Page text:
Where does technology, as an instructional opportunity, fit into this picture?

America’s students are and will continue to be compared to students around the world.  In 2009 there were many surprises. Here is some of what Chest E. Finn had to say about the situation.

Fifty-three years after Sputnik caused an earthquake in American education by giving us reason to believe that the Soviet Union had surpassed us, China has delivered another shock. On math, reading and science tests given to 15-year-olds in 65 countries last year, Shanghai’s teenagers topped every other jurisdiction in all three subjects. Hong Kong also ranked in the top four on all three assessments.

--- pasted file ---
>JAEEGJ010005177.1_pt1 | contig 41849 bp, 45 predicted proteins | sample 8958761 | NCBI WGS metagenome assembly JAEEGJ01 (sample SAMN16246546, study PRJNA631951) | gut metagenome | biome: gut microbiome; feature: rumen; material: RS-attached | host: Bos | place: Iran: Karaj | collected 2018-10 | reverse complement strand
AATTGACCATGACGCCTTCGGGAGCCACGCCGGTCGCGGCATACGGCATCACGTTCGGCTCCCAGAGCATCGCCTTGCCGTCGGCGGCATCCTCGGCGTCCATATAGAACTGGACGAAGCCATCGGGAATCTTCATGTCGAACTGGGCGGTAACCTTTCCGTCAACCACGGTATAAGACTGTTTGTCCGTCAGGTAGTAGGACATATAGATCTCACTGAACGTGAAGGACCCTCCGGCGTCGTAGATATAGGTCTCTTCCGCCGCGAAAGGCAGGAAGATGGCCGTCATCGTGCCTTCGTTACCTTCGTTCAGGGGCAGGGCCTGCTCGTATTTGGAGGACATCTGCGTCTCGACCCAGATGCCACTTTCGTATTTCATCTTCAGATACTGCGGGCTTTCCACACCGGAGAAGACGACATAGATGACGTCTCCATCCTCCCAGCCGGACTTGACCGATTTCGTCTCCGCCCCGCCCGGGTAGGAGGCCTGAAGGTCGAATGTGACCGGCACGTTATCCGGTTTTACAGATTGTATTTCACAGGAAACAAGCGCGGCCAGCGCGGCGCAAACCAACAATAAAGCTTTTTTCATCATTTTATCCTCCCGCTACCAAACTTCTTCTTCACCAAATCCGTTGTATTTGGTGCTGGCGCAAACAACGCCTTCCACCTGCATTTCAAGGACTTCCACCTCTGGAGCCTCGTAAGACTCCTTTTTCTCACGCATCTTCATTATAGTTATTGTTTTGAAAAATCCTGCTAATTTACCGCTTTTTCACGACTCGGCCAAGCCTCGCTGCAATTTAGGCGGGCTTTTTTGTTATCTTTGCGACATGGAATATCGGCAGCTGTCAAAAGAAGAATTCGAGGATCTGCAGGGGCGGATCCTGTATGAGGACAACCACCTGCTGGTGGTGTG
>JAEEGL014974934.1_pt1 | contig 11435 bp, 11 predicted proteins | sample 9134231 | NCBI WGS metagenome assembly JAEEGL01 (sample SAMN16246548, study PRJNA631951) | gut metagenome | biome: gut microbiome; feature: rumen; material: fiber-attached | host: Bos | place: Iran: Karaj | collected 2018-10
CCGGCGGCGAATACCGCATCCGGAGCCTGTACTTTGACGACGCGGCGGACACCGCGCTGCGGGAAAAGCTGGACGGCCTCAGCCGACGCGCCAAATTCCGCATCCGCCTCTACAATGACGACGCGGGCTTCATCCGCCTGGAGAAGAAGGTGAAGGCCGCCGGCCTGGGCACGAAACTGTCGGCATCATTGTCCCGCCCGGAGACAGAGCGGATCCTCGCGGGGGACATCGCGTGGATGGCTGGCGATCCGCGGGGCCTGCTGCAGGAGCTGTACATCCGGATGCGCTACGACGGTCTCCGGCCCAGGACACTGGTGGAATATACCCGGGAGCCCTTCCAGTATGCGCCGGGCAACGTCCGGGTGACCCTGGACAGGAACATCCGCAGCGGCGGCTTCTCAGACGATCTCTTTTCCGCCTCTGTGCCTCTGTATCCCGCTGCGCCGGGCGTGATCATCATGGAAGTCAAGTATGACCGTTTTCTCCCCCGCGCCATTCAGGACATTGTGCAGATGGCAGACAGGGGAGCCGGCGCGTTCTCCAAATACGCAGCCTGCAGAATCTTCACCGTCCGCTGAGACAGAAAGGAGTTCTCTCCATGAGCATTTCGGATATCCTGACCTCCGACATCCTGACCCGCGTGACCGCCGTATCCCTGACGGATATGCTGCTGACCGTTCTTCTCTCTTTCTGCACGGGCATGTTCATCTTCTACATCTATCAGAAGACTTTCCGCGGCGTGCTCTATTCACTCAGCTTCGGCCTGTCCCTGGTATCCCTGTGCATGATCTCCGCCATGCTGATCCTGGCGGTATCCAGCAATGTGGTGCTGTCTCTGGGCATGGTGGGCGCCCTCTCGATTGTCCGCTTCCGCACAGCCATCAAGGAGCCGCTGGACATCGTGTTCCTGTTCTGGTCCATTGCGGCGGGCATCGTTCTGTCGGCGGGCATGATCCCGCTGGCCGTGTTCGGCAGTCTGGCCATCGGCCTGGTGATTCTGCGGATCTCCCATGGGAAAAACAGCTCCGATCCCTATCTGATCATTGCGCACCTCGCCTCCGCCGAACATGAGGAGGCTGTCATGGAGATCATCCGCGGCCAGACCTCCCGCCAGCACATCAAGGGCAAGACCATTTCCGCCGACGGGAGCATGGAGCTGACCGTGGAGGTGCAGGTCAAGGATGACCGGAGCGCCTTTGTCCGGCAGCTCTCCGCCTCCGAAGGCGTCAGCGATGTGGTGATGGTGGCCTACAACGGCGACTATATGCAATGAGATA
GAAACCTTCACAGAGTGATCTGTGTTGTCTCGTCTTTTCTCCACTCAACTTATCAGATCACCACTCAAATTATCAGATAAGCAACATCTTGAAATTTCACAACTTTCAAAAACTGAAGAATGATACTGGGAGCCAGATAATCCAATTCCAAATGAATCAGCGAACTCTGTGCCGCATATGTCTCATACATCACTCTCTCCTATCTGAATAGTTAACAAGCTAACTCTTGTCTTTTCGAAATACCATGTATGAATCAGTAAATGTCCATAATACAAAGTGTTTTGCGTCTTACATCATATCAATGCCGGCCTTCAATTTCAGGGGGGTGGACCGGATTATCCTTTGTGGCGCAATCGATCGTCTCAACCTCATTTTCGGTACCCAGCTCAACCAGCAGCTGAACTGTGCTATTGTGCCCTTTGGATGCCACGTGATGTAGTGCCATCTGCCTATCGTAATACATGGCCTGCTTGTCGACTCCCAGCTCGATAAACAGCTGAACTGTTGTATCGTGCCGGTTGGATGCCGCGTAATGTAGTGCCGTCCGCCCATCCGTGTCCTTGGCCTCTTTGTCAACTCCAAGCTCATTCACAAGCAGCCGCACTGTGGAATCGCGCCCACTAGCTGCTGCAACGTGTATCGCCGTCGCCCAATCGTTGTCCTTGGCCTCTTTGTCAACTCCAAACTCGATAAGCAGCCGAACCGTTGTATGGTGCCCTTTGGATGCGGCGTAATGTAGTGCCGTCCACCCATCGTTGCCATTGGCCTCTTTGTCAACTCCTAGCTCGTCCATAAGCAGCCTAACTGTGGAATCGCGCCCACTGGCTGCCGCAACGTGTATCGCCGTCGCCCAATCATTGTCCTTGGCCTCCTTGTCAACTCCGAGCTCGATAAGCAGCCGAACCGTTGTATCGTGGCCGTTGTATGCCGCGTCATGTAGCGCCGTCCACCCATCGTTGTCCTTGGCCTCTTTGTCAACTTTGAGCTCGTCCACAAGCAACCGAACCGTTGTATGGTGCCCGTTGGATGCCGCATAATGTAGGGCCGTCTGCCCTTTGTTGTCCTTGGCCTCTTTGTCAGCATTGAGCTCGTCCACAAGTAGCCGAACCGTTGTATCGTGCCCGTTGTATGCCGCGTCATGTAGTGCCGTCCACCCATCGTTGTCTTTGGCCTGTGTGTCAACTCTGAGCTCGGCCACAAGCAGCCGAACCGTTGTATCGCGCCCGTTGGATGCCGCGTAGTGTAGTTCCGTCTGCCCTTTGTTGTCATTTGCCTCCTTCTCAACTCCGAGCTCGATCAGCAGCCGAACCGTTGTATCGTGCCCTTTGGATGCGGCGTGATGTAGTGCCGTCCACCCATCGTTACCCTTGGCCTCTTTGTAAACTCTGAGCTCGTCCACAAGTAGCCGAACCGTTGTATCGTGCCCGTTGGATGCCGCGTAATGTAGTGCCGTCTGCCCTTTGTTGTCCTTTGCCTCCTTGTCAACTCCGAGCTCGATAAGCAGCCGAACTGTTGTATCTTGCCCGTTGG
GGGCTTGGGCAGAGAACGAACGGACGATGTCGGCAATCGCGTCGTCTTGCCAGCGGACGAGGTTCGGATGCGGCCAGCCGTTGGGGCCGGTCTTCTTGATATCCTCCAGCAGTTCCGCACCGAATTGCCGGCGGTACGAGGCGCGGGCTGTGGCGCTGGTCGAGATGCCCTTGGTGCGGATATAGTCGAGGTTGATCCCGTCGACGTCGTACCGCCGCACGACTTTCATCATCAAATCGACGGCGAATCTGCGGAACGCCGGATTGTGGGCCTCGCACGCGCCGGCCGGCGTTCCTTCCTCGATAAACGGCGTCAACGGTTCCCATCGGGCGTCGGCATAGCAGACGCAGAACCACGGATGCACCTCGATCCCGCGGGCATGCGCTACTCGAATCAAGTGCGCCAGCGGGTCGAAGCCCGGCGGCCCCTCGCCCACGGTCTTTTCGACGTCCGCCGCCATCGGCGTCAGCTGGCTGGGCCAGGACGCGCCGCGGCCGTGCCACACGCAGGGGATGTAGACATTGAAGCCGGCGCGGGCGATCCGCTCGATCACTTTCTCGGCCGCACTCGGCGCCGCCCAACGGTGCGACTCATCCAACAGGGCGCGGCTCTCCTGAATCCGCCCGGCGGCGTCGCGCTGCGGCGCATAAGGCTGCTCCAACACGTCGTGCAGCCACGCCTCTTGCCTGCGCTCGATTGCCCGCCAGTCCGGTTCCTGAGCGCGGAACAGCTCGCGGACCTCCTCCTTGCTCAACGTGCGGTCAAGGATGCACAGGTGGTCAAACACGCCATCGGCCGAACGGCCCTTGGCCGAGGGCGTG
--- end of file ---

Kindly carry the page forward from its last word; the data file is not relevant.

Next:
Though Hong Kong took part in earlier rounds of the OECD’s Programme for International Student Assessment (PISA), the 2009 test marked the first time that youngsters in mainland China participated. It was only Shanghai—the country’s flagship city, on which Beijing has lavished much investment and attention, many favorable policies, and (for China) a relatively high degree of freedom. But Americans would be making a big mistake to suppose that Shanghai’s result is some sort of aberration.

If China can produce top PISA scorers in one city in 2009—Shanghai’s population of 20 million is larger than that of many whole countries—it can do this in 10 cities in 2019 and 50 in 2029. Or maybe faster.  Read more at: A Sputnik Moment for US Education.

These scores were made public in December of 2010.  It is now almost a year since these 2009 scores were made public and the issue is never talked about.  Why do you think that is?

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